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Châtenay-Malabry (FR - 92290), November 22, 2021
EFITA newsletter / 1014 - European Federation for Information Technology in Agriculture, Food and the Environment
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App May Help Save Milk Money and the Environment
Dairy farmers have a new mobile app from the Agricultural Research Service that measures milk urea nitrogen—a compound in milk that can be analyzed to determine how effectively dairy cattle are processing the protein in their feed. This may become a key tool to reduce expenses and limit pollution.
A-maize-ing: 5 of the best FFA corn mazes, by Kacie Hulshof, November 01, 2021 (FFA: Future Farmers of America)
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Nothing is more responsible for the good old days than a bad memory: Les glaneuses, eau-forte, 1855-1856, Jean-François Millet, BnF/Gallica
Fossil fuel subsidies: If we want to reduce greenhouse gas emissions we should not pay people to burn fossil-fuels (I have not yet understood what these fossil fuel subsidies are, given what we pay in France as tax on gasoline for example - GW)
Instead of making fossil fuels more expensive, many governments do the opposite — they subsidize them, often to a very high degree. In many countries subsidies are higher than $100 per person per year.
It’s understandable that governments subsidize fossil fuels. Having access to reliable and affordable energy is very important to people. But if these subsidies support the consumption of fossil fuels, they come with very large downsides — air pollution and accelerated climate change.
In this article, we discuss why repealing these subsidies is not easy, but it is possible. And the world is slowly making progress.
> Ag Robotics showcases at World FIRA 2021
Since 2016, FIRA has hosted the global agricultural robotics industry community. From robot demos to panel discussions, technical workshops and B2B meetings, World FIRA 2021 will host more than 3,000 international attendees thanks to its hybrid format, online and in Toulouse, France, December 7 to 9.
> When Farmers Take Over Robots!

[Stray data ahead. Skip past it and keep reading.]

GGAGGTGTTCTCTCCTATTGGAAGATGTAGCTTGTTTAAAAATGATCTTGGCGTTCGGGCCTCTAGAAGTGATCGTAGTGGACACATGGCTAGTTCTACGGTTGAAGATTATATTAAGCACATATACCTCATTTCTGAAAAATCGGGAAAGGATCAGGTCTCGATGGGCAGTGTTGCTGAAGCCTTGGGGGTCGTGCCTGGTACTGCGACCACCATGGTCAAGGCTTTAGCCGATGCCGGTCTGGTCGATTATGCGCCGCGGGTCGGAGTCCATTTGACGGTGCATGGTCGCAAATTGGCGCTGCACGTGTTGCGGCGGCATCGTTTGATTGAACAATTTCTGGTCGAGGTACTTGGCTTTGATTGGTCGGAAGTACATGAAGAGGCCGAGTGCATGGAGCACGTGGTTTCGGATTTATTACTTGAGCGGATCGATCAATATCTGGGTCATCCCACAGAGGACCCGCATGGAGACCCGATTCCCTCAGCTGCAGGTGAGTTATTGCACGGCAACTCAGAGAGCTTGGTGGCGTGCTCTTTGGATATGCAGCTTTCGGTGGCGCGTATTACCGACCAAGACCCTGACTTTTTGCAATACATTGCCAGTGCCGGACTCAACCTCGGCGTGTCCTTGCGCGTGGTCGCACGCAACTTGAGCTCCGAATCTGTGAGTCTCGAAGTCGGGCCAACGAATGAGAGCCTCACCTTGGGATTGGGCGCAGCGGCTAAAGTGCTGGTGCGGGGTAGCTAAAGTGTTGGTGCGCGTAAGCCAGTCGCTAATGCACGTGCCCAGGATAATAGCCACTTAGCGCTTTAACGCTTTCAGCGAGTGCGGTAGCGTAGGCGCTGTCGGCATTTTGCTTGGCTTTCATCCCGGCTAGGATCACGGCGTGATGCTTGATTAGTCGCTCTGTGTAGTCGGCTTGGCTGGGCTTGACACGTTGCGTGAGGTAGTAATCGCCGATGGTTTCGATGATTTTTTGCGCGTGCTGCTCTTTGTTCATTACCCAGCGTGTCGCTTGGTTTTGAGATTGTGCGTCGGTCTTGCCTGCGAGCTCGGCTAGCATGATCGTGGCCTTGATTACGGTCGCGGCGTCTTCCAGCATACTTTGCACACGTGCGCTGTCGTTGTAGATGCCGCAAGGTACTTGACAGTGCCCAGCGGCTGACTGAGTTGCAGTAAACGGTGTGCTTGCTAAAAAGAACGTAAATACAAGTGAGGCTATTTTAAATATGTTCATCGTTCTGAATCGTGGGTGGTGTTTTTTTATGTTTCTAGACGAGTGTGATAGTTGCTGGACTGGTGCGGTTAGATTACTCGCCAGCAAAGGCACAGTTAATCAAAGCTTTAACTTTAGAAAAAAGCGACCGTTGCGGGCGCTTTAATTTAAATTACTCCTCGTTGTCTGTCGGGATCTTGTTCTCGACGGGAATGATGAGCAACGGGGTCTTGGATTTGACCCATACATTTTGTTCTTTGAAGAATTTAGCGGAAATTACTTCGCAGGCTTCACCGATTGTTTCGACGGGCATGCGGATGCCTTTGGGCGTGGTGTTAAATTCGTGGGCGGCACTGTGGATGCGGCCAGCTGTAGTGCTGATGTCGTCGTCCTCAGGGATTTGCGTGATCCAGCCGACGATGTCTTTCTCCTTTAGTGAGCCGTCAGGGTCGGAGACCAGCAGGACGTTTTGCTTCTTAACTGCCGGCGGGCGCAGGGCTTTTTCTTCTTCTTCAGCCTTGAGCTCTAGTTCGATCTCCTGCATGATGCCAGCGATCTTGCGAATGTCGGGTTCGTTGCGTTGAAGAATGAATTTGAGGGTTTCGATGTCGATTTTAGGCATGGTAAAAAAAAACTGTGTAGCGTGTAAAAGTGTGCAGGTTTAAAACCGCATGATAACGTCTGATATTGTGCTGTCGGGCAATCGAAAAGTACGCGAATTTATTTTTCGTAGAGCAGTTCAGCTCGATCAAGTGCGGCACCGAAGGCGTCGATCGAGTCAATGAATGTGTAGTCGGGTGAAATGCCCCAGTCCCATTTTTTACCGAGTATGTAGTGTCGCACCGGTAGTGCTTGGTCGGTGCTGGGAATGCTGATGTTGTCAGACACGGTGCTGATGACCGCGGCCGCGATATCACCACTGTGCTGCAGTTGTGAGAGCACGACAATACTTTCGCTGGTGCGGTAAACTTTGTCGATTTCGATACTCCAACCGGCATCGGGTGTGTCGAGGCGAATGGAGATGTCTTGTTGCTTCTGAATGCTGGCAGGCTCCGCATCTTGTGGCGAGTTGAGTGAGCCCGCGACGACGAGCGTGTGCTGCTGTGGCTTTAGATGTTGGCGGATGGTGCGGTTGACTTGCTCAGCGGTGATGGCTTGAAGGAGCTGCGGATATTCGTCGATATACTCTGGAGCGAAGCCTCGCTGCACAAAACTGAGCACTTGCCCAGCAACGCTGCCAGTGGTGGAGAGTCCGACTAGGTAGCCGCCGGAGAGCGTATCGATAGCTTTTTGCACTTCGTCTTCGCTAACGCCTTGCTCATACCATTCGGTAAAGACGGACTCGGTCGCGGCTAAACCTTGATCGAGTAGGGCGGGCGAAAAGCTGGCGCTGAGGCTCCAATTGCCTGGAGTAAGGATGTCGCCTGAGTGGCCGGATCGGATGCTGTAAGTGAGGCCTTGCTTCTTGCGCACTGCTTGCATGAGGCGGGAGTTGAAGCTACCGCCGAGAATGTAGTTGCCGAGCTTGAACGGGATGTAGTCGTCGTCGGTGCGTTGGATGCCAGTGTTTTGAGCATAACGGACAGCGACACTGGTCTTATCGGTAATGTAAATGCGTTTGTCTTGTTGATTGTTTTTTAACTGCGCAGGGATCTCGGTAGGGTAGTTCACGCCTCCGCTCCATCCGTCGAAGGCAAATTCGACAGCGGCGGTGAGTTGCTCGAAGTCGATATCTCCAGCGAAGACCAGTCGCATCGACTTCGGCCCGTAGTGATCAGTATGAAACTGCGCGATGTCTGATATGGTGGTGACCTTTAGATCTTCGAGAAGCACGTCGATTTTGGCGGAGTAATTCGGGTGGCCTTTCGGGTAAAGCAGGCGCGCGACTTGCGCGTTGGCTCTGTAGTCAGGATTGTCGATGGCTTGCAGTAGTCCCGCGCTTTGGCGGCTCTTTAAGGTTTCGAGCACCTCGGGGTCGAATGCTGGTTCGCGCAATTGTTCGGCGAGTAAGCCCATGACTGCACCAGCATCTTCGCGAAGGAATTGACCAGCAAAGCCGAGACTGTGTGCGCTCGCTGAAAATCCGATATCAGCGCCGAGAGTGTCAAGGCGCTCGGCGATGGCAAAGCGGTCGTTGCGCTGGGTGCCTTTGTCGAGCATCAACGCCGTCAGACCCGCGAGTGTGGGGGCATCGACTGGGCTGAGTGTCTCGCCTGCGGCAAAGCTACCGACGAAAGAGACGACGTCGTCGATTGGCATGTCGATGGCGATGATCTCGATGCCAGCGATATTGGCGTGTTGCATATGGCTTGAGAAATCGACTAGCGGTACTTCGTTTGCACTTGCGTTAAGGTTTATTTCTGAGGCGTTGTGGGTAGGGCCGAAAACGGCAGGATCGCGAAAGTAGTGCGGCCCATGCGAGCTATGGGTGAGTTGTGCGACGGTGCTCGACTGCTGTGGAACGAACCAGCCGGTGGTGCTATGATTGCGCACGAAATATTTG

> Harvesting and picking robots: new tools
> Push for Australian robotics test and innovation centre
> Study: Don’t exclude small farmer from agtech innovations
> Agricultural robots market worth $ 11.9 billion by 2026
According to a research report published by MarketsandMarkets, the global agricultural robots market is expected to grow from USD 4.9 billion in 2021 to USD 11.9 billion by 2026, at a compound annual growth rate (CAGR) of 19.3%.
> Field robots: Field robot with grass rake
A field robot in combination with a rake was used for the first time on a plot in the Netherlands.
> Machine guidance: Trimble improves CenterPoint RTX correction service
Farmers using the Trimble NAV-900 controller for machine guidance applications can now begin working with 2.5 cm accuracy in less than 5 minutes.
> Business: Fieldin acquires autonomous driving company Midnight Robotics
Fieldin now also offers guided decision-making and autonomous execution via driverless tractors and other machinery.
> Sustainability: John Deere Tests Multi Fuel Concept
John Deere successfully tested the use of multiple fuels in the same standard tractor in Germany.
> Drones: XAG launches V40 and P40 agricultural drone globally
The XAG V40 and P40 are fully autonomous drones that can conduct mapping and spraying.
> Start-ups: $ 50 million capital fund for agtech start-ups launched
Growmark and CHS launched Cooperative Ventures, a new $ 50 million capital fund for agtech start-ups.
> Field robots: Wiferion automates charging of field robots in outdoor areas
Wiferion’s fast-charging and weatherproof etaLINK charging system transfers energy automatically and is wireless.
Bloomberg newsletter : Livestock should be able to limit its GHG emissions
> Pinduoduo Smart Agriculture Competition teams deploy low-cost precision tech to help smallholder farmers
> Smart Agriculture Competition: Designing a Sustainable Future For Agriculture
> Farmers and data scientists join hands to develop precision technology for agriculture
How did we the future yesterday??
See the incredible collection developed by Alain Fraval
Archives of our newsletters in French and English
Market Watch: EarthOptics Launches New Soil Carbon Project Labeling to Help Consumers Choose Climate-Smart Products
Calls on CPG companies to display on packaging amount of carbon removed from atmosphere and stored in soil to demonstrate positive impact on climate change.
Data Management: Big Agriculture and Consolidation: The Good, the Bad, and the Fabulous
As the industry continues to get bigger through mergers and acquisitions, it may be setting itself up for big efficiency gains derived from big data analysis.
Drones: First U.S. T-30 Drone Approval Granted to Iowa-Based Rantizo
Approval adds above-55-pound drone option for ag retailers and custom applicators.
Nothing is more responsible for the good old days than a bad memory: La baratteuse, eau-forte, 1er état, Jean-François Millet, BnF/Galica
Market Watch: Fieldin Acquires Midnight Robotics to Accelerate Autonomous Farming Business
Smart farm operations platform and agricultural autonomous driving startup merge, begin deployment of autonomous farming with California farms.
Irrigation: SupPlant Selected to the Best Inventions List By TIME for AI-Based Irrigation
The Israeli smart irrigation company aims to digitally inform every irrigation decision on earth.
How significant is Bayer's new digital ag data infrastructure deal with Microsoft? AFN, by Louisa Burwood-Taylor
We’ve all seen those announcements before: Company X ‘partners’ with Amazon or Microsoft to ‘enhance’ their digital capabilities.
Translation: Company X is now an Amazon AWS or Microsoft Azure customer – ie, they’re using the tech giants’ processing power for their digital platforms. Not exactly news, which usually means a pass for AFN.